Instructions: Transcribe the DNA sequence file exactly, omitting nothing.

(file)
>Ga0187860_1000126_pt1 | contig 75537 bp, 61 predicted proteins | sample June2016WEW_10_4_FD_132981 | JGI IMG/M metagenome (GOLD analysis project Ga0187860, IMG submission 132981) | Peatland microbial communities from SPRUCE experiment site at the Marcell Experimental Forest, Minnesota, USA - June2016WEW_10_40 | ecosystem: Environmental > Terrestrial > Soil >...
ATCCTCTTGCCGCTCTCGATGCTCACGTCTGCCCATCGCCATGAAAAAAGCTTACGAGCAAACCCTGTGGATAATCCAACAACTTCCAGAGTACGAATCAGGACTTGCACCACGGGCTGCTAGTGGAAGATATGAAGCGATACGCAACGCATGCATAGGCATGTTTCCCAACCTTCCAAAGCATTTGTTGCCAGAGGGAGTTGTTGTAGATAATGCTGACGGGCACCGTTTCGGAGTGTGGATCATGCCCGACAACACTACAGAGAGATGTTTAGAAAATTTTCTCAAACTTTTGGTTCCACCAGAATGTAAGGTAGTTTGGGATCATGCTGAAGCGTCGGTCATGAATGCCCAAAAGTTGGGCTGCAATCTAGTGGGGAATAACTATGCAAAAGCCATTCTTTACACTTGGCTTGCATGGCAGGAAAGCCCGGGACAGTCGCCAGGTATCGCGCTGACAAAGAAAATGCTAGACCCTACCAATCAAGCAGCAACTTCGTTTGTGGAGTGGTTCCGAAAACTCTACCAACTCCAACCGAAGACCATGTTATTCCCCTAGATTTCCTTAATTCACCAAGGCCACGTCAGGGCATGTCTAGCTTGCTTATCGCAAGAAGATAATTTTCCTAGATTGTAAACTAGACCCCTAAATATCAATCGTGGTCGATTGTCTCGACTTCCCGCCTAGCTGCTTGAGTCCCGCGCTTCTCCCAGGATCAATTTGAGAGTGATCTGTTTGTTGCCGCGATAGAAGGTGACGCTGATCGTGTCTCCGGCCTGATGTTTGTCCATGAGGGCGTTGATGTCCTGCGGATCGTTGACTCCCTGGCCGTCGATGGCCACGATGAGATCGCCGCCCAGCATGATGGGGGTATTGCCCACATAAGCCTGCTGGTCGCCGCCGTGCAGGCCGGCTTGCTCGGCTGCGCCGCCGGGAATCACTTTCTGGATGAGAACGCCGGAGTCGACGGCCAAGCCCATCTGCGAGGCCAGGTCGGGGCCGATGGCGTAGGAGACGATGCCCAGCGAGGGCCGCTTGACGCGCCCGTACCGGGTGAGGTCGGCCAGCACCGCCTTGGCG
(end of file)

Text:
>Ga0187860_1000126_pt1 | contig 75537 bp, 61 predicted proteins | sample June2016WEW_10_4_FD_132981 | JGI IMG/M metagenome (GOLD analysis project Ga0187860, IMG submission 132981) | Peatland microbial communities from SPRUCE experiment site at the Marcell Experimental Forest, Minnesota, USA - June2016WEW_10_40 | ecosystem: Environmental > Terrestrial > Soil >...
ATCCTCTTGCCGCTCTCGATGCTCACGTCTGCCCATCGCCATGAAAAAAGCTTACGAGCAAACCCTGTGGATAATCCAACAACTTCCAGAGTACGAATCAGGACTTGCACCACGGGCTGCTAGTGGAAGATATGAAGCGATACGCAACGCATGCATAGGCATGTTTCCCAACCTTCCAAAGCATTTGTTGCCAGAGGGAGTTGTTGTAGATAATGCTGACGGGCACCGTTTCGGAGTGTGGATCATGCCCGACAACACTACAGAGAGATGTTTAGAAAATTTTCTCAAACTTTTGGTTCCACCAGAATGTAAGGTAGTTTGGGATCATGCTGAAGCGTCGGTCATGAATGCCCAAAAGTTGGGCTGCAATCTAGTGGGGAATAACTATGCAAAAGCCATTCTTTACACTTGGCTTGCATGGCAGGAAAGCCCGGGACAGTCGCCAGGTATCGCGCTGACAAAGAAAATGCTAGACCCTACCAATCAAGCAGCAACTTCGTTTGTGGAGTGGTTCCGAAAACTCTACCAACTCCAACCGAAGACCATGTTATTCCCCTAGATTTCCTTAATTCACCAAGGCCACGTCAGGGCATGTCTAGCTTGCTTATCGCAAGAAGATAATTTTCCTAGATTGTAAACTAGACCCCTAAATATCAATCGTGGTCGATTGTCTCGACTTCCCGCCTAGCTGCTTGAGTCCCGCGCTTCTCCCAGGATCAATTTGAGAGTGATCTGTTTGTTGCCGCGATAGAAGGTGACGCTGATCGTGTCTCCGGCCTGATGTTTGTCCATGAGGGCGTTGATGTCCTGCGGATCGTTGACTCCCTGGCCGTCGATGGCCACGATGAGATCGCCGCCCAGCATGATGGGGGTATTGCCCACATAAGCCTGCTGGTCGCCGCCGTGCAGGCCGGCTTGCTCGGCTGCGCCGCCGGGAATCACTTTCTGGATGAGAACGCCGGAGTCGACGGCCAAGCCCATCTGCGAGGCCAGGTCGGGGCCGATGGCGTAGGAGACGATGCCCAGCGAGGGCCGCTTGACGCGCCCGTACCGGGTGAGGTCGGCCAGCACCGCCTTGGCG